This was what I had been excited about, the opportunity to be challenged, to have someone read my work and question it.

I edited, taking into consideration Jared’s suggestions about how the music could do some of the heavy-lifting for the piece’s motifs, allowing me to cut a lot of the repeated lines and phrases.

I sent the next draft, and waited.

The response this time was more of a challenge. Jared wanted to cut more and, as I saw it, to cut out the very heart of the piece, its nuance, its oddity, the entire reason for its being. The deliberate ambiguity of the poem’s final line was problematic; Jared suggested I make it less ambiguous.

What was left sounded like an ode to lost love, not a poem about the peculiarity of existence, of selfhood, of maintaining identity when a special kind of heartbreak is dismissed and silenced. Ambiguity was the very essence of the piece. To lose ambiguity would be to erase myself from the writing, as well as to strip it of the openness intended to foster uncertainty and invite interpretation from the audience who will hear the piece on June 5th.

I went back to an earlier draft and made cuts where cuts could be made. I believe that the final poem, which Jared has now so brilliantly set to music, remains delightfully ambiguous. He was right that the music could carry the themes of the piece, and although we have had some back and forth on the need for silence and softness, for repetition and circularity, I am proud of our art song, Arrhythmia.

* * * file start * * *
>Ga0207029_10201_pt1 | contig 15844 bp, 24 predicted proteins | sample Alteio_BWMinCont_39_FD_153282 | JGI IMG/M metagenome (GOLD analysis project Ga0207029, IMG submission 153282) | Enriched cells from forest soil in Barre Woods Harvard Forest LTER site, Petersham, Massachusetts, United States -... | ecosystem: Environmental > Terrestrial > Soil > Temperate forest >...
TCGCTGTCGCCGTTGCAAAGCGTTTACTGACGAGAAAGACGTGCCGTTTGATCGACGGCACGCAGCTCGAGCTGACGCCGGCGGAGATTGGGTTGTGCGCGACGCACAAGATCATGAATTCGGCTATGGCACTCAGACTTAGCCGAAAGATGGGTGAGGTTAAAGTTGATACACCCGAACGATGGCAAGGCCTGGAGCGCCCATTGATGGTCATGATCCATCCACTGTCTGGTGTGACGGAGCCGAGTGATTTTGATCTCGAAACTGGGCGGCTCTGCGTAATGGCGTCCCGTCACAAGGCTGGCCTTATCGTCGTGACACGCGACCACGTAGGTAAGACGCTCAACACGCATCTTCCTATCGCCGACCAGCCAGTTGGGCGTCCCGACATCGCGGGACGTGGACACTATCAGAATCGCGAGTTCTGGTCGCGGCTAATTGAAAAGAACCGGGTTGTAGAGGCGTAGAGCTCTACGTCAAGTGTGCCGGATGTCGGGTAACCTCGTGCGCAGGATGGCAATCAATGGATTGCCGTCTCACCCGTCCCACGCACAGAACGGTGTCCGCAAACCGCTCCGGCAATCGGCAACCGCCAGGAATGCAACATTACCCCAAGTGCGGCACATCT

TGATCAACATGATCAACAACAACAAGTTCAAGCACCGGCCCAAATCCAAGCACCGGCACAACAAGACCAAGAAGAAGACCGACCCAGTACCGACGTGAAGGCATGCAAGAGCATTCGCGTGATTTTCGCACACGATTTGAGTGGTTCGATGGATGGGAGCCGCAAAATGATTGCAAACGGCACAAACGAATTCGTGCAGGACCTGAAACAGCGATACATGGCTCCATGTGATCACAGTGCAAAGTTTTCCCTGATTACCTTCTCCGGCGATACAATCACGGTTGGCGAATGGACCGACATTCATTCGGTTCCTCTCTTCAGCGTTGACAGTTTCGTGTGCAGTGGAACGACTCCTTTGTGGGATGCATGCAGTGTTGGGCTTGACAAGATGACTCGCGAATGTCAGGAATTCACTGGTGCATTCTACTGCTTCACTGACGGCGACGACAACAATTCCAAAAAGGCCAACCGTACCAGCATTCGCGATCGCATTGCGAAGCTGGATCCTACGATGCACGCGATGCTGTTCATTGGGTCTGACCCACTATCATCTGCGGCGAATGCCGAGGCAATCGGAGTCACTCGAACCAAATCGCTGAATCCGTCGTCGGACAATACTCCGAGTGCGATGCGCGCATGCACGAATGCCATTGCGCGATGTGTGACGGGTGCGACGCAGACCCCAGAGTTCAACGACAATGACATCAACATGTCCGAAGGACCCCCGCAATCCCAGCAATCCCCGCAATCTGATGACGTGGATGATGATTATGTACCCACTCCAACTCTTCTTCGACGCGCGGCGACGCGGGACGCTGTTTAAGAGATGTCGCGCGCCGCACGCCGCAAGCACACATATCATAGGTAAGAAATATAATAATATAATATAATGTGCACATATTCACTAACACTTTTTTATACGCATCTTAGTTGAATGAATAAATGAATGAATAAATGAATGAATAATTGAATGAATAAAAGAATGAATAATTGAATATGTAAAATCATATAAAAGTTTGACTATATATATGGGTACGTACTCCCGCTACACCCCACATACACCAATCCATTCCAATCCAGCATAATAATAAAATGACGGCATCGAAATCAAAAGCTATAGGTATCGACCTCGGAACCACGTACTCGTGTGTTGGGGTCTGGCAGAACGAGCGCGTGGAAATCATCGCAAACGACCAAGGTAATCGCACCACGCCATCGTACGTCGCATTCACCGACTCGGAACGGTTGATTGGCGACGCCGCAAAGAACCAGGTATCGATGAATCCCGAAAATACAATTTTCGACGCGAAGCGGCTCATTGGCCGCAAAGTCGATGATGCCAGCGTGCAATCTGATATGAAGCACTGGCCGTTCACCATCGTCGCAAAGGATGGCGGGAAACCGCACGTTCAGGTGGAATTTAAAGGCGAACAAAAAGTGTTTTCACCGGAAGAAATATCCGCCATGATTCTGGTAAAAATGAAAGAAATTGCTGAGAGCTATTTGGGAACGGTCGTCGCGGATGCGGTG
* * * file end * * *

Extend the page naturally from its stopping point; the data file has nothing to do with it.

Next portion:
Over the next few weeks the score will be in the hands of ASL’s performers, and I am incredibly excited to hear what they make of it. Writing can be such an isolating endeavour, and I’m so very grateful to be part of this year’s Art Song Lab intake and to have met Jared. Our unlikely collaboration has resulted in something beautiful and timely, giving a poem the space and respect to retain its queerness, and I mine.

Arrhythmia, the art song resulting from this collaboration, will be performed at Art Song Lab’s 2015 Concert, Playing with Fire, on June 5th. For more details see artsonglab.com.